A team of researchers from the Virginia Tech College of Engineering led by professor of mechanical engineering, Shashank Priya, has created a robotic jellyfish Cyro, a larger model of a similar robofish the team unveiled in 2012. Cyro is modelled after the jellyfish Cyanea capillata.

According to the researchers, the previous robojellyfish was the size of a man's head but the latest autonomous robotic jellyfish Cyro weighs 170 pounds and can autonomously patrol the oceans for supervision and environmental monitoring.  

The 5 foot 7 inches robotic jellyfish is a follow-on of the earlier robojelly and is designed with eight mechanical legs buzzing around its metal framework. It is covered with silicone. It mimics the underwater momentum of a jellyfish, reports Wired. It is designed in a manner to simultaneously collect, store, analyze and transmit sensory information.

With the release of the new robotic jellyfish, the team plans to place self powering, autonomous machines in water that travel the world's ocean for surveillance purpose, monitoring the environment and ocean currents, studying the aquatic life and mapping ocean floors, reports UPI.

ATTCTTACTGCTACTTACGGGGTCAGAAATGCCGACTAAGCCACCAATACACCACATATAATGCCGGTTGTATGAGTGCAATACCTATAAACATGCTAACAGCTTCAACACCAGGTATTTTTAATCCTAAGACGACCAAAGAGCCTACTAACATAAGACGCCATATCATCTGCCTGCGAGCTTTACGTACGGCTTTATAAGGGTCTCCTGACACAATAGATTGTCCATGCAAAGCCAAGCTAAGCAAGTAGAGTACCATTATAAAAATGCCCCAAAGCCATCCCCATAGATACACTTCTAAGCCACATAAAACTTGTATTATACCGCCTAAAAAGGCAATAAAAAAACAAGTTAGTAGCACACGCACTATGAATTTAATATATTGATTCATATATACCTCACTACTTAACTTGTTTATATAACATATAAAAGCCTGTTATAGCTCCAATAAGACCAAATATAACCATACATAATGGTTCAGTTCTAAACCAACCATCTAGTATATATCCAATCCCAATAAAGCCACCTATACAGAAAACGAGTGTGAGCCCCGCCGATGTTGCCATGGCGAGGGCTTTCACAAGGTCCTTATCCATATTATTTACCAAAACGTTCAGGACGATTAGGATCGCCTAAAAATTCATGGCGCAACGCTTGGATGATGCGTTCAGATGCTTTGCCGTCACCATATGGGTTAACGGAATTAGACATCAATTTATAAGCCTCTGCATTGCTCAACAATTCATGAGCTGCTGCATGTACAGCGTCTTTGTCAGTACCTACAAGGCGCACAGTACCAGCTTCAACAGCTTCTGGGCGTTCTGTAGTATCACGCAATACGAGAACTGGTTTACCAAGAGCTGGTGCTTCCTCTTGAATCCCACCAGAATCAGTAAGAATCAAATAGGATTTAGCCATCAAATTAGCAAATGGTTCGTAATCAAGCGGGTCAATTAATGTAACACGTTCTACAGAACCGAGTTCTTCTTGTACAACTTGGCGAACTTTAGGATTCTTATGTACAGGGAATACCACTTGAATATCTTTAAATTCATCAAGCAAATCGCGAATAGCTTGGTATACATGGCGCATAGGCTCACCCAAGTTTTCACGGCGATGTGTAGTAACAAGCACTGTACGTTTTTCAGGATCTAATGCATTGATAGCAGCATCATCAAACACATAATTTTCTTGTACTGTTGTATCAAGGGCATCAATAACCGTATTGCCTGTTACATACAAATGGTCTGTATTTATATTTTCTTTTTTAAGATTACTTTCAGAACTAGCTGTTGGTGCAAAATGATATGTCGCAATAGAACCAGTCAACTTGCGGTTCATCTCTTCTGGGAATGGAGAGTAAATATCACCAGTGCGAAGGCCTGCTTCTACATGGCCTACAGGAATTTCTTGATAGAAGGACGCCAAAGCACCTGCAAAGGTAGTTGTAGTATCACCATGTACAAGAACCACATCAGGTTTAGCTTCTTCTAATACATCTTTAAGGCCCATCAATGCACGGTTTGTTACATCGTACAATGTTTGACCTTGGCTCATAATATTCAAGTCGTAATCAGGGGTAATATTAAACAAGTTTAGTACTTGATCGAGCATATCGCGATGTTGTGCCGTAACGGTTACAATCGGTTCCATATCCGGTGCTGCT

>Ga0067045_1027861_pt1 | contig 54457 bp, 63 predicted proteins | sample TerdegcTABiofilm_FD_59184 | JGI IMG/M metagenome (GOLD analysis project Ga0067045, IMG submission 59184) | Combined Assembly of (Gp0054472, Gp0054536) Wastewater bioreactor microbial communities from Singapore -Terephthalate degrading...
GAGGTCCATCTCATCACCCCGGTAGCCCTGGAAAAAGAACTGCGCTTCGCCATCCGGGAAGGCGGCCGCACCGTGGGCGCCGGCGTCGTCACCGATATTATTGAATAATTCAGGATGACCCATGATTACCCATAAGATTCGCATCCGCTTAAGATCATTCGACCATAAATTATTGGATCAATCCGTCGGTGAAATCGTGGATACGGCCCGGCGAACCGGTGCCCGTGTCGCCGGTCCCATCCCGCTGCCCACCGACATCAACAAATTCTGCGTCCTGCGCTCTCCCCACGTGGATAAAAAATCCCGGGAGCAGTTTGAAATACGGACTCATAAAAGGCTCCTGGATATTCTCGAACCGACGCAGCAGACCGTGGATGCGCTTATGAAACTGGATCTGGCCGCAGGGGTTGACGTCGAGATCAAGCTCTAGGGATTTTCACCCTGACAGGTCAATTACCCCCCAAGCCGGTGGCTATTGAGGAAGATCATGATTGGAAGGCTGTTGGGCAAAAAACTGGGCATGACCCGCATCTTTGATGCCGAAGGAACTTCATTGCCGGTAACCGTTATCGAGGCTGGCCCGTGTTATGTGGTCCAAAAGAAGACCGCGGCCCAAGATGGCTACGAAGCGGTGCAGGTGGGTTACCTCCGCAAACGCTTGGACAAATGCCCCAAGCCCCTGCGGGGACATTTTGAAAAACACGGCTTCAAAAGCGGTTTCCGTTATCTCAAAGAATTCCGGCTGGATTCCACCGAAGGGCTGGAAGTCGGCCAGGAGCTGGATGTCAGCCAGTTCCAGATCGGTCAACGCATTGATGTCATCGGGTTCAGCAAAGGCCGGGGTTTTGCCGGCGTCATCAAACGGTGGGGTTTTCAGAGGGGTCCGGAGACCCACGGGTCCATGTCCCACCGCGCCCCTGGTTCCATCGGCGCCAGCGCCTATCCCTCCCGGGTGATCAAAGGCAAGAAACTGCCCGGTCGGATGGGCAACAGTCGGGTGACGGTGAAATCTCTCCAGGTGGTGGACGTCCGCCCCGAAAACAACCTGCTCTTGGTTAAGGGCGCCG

"A larger vehicle will allow for more payload, longer duration and longer range of operation," doctoral student in mechanical engineering Alex Villanueva of St. Jacque, New Brunswick, Canada, said in a press statement. "Biological and engineering results show that larger vehicles have a lower cost of transport, which is a metric used to determine how much energy is spent for traveling."

Both the robots are a part of the nationwide $5 million project that is funded by US Naval Undersea Warfare Center and the Office of Naval Research.

The reason why the researchers chose to mimic jellyfish is because these creatures consume less energy and are known to appear in an array of size, shape and color.

The new autonomous robotic jellyfish is currently in its prototype stage and will take some more years to come into use completely.